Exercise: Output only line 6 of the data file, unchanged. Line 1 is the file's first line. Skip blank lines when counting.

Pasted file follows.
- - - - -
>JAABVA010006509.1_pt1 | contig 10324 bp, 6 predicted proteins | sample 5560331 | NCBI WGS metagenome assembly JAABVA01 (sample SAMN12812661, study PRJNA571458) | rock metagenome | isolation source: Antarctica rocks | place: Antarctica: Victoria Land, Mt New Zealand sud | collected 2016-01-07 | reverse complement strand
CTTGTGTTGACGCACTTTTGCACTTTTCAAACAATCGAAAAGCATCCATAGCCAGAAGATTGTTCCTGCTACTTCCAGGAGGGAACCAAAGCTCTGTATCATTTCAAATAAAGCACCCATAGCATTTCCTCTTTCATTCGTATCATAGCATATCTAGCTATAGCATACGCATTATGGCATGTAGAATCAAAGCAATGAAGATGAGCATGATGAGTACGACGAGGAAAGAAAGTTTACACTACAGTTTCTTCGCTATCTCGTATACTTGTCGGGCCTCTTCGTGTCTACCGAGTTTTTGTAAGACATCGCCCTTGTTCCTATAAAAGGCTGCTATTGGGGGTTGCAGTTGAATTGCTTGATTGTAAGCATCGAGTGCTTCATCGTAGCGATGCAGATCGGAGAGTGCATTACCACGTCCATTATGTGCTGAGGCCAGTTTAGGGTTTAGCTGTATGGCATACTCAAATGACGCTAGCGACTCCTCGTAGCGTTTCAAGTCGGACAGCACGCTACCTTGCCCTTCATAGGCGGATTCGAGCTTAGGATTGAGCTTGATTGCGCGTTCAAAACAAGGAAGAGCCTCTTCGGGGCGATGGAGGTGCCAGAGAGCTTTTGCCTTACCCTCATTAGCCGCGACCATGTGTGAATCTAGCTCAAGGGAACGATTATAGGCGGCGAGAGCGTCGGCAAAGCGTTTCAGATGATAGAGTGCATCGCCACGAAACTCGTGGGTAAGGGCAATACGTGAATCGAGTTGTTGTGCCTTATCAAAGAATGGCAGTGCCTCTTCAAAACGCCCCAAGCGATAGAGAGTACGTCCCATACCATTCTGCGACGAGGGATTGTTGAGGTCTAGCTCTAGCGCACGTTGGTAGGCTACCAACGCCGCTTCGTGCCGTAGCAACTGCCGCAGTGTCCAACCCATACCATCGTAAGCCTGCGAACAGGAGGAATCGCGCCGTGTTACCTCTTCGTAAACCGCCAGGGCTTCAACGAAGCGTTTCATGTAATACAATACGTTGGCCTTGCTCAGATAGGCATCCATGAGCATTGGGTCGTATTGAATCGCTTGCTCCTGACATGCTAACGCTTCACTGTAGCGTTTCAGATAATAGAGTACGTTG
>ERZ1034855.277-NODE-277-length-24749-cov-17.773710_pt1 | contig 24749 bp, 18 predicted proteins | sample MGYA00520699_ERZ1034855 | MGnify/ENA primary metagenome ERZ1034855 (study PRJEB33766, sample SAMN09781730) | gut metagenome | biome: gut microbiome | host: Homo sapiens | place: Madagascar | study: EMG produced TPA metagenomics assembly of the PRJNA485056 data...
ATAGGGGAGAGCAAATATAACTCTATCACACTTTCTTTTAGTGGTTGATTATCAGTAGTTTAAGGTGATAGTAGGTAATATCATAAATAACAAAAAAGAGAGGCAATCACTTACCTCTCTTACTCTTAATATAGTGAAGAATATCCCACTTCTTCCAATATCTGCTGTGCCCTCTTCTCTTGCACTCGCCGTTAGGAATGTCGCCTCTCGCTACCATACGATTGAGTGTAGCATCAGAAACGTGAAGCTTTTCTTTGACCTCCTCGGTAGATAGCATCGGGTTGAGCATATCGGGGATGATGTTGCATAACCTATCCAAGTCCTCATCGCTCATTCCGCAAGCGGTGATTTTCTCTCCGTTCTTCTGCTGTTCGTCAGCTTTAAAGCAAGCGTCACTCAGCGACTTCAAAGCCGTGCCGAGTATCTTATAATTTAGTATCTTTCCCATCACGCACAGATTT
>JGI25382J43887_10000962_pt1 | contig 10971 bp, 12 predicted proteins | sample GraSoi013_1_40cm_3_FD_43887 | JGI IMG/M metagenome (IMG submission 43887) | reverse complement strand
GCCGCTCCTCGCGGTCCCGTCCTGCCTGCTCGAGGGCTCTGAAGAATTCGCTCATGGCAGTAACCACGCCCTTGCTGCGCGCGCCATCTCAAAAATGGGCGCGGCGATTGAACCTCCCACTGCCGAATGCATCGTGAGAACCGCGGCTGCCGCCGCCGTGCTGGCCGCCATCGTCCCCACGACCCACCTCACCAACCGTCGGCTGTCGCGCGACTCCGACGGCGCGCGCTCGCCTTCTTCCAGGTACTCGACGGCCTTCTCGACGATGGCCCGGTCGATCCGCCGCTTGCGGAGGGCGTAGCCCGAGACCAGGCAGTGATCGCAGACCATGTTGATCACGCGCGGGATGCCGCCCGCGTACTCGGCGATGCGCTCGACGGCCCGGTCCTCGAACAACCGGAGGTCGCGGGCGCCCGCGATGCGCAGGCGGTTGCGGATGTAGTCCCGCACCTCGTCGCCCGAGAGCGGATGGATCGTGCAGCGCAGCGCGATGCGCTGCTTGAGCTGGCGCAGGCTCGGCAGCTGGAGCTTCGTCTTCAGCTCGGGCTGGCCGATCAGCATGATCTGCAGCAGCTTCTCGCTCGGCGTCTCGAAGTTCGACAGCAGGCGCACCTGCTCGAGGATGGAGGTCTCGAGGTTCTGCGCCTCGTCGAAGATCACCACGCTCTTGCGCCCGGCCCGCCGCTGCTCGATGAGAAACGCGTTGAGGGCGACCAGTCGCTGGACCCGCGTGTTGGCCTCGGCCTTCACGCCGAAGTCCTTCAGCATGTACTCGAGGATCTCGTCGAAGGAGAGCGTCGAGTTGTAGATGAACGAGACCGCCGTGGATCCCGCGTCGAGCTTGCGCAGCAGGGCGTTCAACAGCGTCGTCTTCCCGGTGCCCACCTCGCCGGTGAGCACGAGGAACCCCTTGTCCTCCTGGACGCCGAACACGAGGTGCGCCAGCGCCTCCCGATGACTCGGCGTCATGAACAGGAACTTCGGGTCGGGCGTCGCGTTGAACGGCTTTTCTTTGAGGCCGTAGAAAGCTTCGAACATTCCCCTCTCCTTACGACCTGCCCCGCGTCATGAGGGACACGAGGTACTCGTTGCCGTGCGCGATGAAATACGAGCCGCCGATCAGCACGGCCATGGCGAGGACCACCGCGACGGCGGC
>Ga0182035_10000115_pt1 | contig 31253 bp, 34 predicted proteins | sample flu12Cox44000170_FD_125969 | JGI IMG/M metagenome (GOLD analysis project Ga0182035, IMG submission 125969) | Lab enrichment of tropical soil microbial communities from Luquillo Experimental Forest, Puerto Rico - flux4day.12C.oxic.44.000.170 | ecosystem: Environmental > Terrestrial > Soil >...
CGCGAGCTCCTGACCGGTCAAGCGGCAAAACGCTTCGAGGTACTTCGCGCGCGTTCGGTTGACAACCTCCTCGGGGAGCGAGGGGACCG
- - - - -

GCCGCTCCTCGCGGTCCCGTCCTGCCTGCTCGAGGGCTCTGAAGAATTCGCTCATGGCAGTAACCACGCCCTTGCTGCGCGCGCCATCTCAAAAATGGGCGCGGCGATTGAACCTCCCACTGCCGAATGCATCGTGAGAACCGCGGCTGCCGCCGCCGTGCTGGCCGCCATCGTCCCCACGACCCACCTCACCAACCGTCGGCTGTCGCGCGACTCCGACGGCGCGCGCTCGCCTTCTTCCAGGTACTCGACGGCCTTCTCGACGATGGCCCGGTCGATCCGCCGCTTGCGGAGGGCGTAGCCCGAGACCAGGCAGTGATCGCAGACCATGTTGATCACGCGCGGGATGCCGCCCGCGTACTCGGCGATGCGCTCGACGGCCCGGTCCTCGAACAACCGGAGGTCGCGGGCGCCCGCGATGCGCAGGCGGTTGCGGATGTAGTCCCGCACCTCGTCGCCCGAGAGCGGATGGATCGTGCAGCGCAGCGCGATGCGCTGCTTGAGCTGGCGCAGGCTCGGCAGCTGGAGCTTCGTCTTCAGCTCGGGCTGGCCGATCAGCATGATCTGCAGCAGCTTCTCGCTCGGCGTCTCGAAGTTCGACAGCAGGCGCACCTGCTCGAGGATGGAGGTCTCGAGGTTCTGCGCCTCGTCGAAGATCACCACGCTCTTGCGCCCGGCCCGCCGCTGCTCGATGAGAAACGCGTTGAGGGCGACCAGTCGCTGGACCCGCGTGTTGGCCTCGGCCTTCACGCCGAAGTCCTTCAGCATGTACTCGAGGATCTCGTCGAAGGAGAGCGTCGAGTTGTAGATGAACGAGACCGCCGTGGATCCCGCGTCGAGCTTGCGCAGCAGGGCGTTCAACAGCGTCGTCTTCCCGGTGCCCACCTCGCCGGTGAGCACGAGGAACCCCTTGTCCTCCTGGACGCCGAACACGAGGTGCGCCAGCGCCTCCCGATGACTCGGCGTCATGAACAGGAACTTCGGGTCGGGCGTCGCGTTGAACGGCTTTTCTTTGAGGCCGTAGAAAGCTTCGAACATTCCCCTCTCCTTACGACCTGCCCCGCGTCATGAGGGACACGAGGTACTCGTTGCCGTGCGCGATGAAATACGAGCCGCCGATCAGCACGGCCATGGCGAGGACCACCGCGACGGCGGC